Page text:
January 17, 2021

Musical Pews

church-pew-with-worshippersA man spent several years stranded on a desert island.  When he was finally rescued, the sailors, looking back at the shore, asked him, “You say you were all alone here?”

“Yup, all by myself,” he replied.

“Then why are there three buildings?”

“Oh, that’s easy,” the man said.  “That one there is my house, and that’s my church.”

“And the third one?”

“That’s where I USED to go to church.”

Christianity, in these denominational days, is a pretty active affair.  Born Catholic?  Move on to a more enthusiastic group.  Born Evangelical?  Seek for the tradition you’re lacking.  Born Orthodox?  Boy, that Quaker simplicity looks good.  Wait, Quakers don’t have sacraments?  Back to the Catholics.  And so it goes.

We’ve spent some virtual ink on iMonk talking about particular moves, from evangelicalism to Lutheran or Catholic churches.  But let’s talk about the phenomenon of moving itself, since it seems that American Christians are moving from and to every denomination.  Should people move?  That might depend on why they’re moving.  What’s important enough to move for or to stay for?  I’ll toss out some of my ideas, but I’d be interested in hearing from the wider iMonastery, too.

People change churches, it seems to me,

  • Because their church has changed.  They want to find or recover what they see as genuine Christianity.  Maybe their denomination begins teaching that Jesus was an alien and the ascension was him being beamed up to the mother ship.  More realistically, some have left denominations that used to say that abortion was wrong but now are willing to allow it – or birth control, homosexuality, or ordination of women.  Some took off when churches scrapped the hymnal and started projecting choruses on giant screens, while others left in disgust when hymnals were reintroduced.
  • In response to their own growth or change.  Here the church hasn’t changed, but people have.  As they’ve matured in their faith, they are looking for more challenging spiritual disciplines or a more liberal and loving attitude toward sinners; for more scripture, or more sacrament.  Of course, from someone else’s point of view, those same people might be backsliding into legalism or antinomianism and are abandoning the truth they were raised in.
  • To find certain settings and programs that are important to them.  A lot of people find, for example, that the church that suited them when they were single isn’t as satisfying when they have two little kids.  People look around for different Sunday schools, youth groups, music styles, and architecture.  They may not change denominations for this reason, but they certainly change congregations.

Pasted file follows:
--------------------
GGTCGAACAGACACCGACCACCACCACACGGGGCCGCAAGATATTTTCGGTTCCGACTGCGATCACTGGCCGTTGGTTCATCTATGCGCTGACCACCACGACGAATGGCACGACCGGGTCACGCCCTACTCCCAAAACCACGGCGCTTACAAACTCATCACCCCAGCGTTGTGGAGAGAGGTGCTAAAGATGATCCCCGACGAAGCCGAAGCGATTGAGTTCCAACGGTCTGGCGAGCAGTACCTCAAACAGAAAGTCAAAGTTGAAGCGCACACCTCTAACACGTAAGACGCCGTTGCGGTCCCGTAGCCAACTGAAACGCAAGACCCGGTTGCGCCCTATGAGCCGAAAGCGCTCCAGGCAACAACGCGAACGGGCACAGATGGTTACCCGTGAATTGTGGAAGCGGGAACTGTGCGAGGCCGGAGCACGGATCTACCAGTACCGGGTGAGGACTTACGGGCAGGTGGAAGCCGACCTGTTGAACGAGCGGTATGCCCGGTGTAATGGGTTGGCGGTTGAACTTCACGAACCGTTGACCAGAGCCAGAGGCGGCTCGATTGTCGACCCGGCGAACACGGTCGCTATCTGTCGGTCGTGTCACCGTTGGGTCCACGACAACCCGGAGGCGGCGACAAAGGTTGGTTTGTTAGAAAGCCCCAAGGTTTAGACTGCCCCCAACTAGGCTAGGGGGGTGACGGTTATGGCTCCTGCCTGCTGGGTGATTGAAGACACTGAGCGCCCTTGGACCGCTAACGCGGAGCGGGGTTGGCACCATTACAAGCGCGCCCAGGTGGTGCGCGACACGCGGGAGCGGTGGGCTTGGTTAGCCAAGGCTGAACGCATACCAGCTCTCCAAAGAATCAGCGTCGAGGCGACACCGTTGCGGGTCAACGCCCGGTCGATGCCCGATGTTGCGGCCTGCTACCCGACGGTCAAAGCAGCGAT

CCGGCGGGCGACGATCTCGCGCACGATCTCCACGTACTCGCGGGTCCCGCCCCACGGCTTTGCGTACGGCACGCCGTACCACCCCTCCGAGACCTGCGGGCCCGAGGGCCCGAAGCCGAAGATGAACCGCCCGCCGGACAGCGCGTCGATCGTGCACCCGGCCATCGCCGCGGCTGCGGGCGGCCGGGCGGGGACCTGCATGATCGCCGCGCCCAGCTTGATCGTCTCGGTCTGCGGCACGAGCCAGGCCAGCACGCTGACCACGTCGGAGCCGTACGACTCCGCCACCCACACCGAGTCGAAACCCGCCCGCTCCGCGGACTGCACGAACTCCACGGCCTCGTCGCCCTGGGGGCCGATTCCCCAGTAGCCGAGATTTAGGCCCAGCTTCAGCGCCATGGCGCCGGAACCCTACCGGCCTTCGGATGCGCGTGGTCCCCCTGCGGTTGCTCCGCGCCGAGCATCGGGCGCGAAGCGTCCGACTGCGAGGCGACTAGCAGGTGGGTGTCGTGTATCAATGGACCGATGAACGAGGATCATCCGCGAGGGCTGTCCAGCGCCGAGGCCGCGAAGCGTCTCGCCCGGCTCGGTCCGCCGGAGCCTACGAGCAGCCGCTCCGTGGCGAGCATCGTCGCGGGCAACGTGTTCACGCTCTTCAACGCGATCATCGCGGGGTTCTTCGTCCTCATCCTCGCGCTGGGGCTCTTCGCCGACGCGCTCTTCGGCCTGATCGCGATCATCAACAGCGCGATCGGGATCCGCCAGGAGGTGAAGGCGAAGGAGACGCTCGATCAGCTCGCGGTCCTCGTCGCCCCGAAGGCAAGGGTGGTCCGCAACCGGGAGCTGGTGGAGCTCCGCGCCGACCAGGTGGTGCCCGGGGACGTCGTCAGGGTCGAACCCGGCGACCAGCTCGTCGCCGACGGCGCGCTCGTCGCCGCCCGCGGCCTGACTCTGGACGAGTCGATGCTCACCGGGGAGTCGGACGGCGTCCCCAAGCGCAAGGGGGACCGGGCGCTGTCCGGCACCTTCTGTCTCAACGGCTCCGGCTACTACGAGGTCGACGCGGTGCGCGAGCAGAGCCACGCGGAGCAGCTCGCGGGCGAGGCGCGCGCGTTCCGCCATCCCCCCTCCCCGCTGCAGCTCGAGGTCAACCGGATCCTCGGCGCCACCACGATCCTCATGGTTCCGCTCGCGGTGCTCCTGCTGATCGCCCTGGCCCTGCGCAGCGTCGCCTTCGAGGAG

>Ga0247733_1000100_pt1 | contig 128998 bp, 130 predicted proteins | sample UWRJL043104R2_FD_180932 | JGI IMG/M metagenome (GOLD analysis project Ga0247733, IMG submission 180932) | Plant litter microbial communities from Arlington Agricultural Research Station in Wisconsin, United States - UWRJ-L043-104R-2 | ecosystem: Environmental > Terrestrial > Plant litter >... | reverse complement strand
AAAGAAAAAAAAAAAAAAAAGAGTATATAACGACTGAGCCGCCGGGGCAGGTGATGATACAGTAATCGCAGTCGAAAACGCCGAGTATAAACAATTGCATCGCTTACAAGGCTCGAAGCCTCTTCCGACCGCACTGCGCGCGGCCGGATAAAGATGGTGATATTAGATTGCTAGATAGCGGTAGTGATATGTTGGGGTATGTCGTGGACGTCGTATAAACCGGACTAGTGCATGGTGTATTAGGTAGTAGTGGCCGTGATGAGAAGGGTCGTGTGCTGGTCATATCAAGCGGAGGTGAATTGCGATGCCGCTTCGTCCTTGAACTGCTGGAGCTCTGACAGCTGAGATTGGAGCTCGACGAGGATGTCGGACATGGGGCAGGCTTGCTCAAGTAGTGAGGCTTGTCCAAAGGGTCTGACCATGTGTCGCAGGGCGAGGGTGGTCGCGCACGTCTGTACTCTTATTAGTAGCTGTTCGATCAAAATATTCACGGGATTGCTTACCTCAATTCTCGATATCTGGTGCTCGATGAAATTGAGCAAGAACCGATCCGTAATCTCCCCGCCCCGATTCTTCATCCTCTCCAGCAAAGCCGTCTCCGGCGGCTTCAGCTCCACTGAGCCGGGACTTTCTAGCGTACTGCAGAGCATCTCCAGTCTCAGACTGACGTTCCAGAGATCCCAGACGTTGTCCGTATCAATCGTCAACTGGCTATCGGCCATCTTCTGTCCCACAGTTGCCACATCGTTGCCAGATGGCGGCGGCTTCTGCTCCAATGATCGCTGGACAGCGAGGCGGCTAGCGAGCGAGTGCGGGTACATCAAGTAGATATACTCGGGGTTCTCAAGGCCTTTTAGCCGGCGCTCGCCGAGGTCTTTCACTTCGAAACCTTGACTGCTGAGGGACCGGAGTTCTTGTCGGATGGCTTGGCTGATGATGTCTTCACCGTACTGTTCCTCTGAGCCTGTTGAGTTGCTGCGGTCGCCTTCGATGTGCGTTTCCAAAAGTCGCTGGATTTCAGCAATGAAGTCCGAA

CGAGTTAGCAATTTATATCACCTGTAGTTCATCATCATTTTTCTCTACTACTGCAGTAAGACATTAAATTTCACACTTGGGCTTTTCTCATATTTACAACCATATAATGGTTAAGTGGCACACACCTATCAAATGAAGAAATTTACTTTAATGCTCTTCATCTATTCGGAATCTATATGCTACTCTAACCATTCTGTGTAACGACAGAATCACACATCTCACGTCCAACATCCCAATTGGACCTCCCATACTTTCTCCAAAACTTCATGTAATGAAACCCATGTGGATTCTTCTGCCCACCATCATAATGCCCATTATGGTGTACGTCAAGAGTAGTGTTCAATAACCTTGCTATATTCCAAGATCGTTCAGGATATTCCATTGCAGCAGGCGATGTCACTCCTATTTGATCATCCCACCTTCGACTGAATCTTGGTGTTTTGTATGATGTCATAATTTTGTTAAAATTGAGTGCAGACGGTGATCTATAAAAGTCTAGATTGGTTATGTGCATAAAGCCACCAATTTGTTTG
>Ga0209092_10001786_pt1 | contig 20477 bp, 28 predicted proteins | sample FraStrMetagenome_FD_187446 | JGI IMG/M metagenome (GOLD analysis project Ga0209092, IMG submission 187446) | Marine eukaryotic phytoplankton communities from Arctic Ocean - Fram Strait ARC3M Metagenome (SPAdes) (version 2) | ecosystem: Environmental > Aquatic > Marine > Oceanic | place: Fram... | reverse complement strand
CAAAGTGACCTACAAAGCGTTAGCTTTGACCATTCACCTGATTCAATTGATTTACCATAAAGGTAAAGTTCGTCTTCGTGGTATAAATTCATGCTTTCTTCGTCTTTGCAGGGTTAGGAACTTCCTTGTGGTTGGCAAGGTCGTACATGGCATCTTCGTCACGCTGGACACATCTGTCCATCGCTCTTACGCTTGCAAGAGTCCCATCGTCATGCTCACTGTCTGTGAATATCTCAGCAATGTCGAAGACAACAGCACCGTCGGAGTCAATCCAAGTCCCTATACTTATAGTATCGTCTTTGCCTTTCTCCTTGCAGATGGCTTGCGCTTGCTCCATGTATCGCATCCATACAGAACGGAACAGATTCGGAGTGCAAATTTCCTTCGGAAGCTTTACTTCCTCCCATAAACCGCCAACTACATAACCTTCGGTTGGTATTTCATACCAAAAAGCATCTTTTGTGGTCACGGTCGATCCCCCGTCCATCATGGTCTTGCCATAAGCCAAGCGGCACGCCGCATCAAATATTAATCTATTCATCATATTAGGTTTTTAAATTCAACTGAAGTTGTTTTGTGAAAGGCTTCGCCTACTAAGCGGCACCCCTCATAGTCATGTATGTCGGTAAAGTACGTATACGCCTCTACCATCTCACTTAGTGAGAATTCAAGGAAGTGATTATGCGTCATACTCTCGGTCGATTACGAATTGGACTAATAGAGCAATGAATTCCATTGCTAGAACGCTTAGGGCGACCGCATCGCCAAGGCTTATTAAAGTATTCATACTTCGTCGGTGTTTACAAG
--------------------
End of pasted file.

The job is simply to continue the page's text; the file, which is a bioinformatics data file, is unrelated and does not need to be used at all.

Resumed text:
• To follow a personality, such as a famous preacher, or to follow a political or social agenda that has become more important to them.
  • Because of family pressure.  They marry someone from another church and agree to go there instead, or they follow their grown child to the church he attends.
  • For personal reasons.  People have been disappointed, offended, or abused at churches.  They’ve gotten divorced and can’t stand to stay where their ex is.  They want to sing solos or be the worship leader but aren’t asked to.  Someone else takes over the rummage sale that they’ve run since 1957.

Are some of these good reasons?  Are some of them insufficient to justify so major a change?  That’s a hard call.  We could probably agree that alien theology would be a good reason to leave a denomination, and abuse would be a great reason to leave a congregation.  Maybe having a snit about the rummage sale isn’t.  I expect, though, that there are people reading this who have left for most of the reasons on this list and felt happy and justified to do so.

As you know, my family and I joined the Catholic Church several years ago.  Over my lifetime I was baptized and confirmed Anglican, became a member of a Quaker meeting, attended a Methodist then an evangelical church with my husband, and finally, after several years in the wilderness, crossed the Tiber.  I felt I had good reasons for all those changes at the time, especially for the most recent.  My reasons for moving in the past included a feeling that both a denomination (Anglicanism) and a congregation (evangelical) had changed around me to the point where I couldn’t subscribe to them any longer; also family pressure, or finding a church where my husband and I were both happy.  They included personal change – when after a lengthy spiritual crisis I once again believed that Jesus was the Son of God, I couldn’t stay with the East-Coast Quakers who were essentially not Christian.  (I’m not maligning them – they told me so themselves.)  I had some bad reasons for moving, too – boredom, instability of life, even unacknowledged sin.  Only God knows which of these prevailed in each case.

As I look at why I joined the Catholic Church, I can draw up my list of essentials for corporate faith.  This list would not have looked the same had I made it in my twenties, but I think it would have in every other decade of my live, including my teens.  I expect all of these things can be found in places other than the Catholic Church, but I didn’t find them anywhere else.

Damaris’ Essentials for Attending Church:

  • Worship is liturgical, focused on God and not on my experience, and preserves some of the mystery and holiness appropriate to the meeting of humankind with God.
  • There is a historical foundation that encompasses all the centuries of Christianity.  I’m not saying I have to approve of or rejoice in all of that history, but it needs to be acknowledged in an act of simple human intelligence and out of respect for our fathers and mothers in the faith.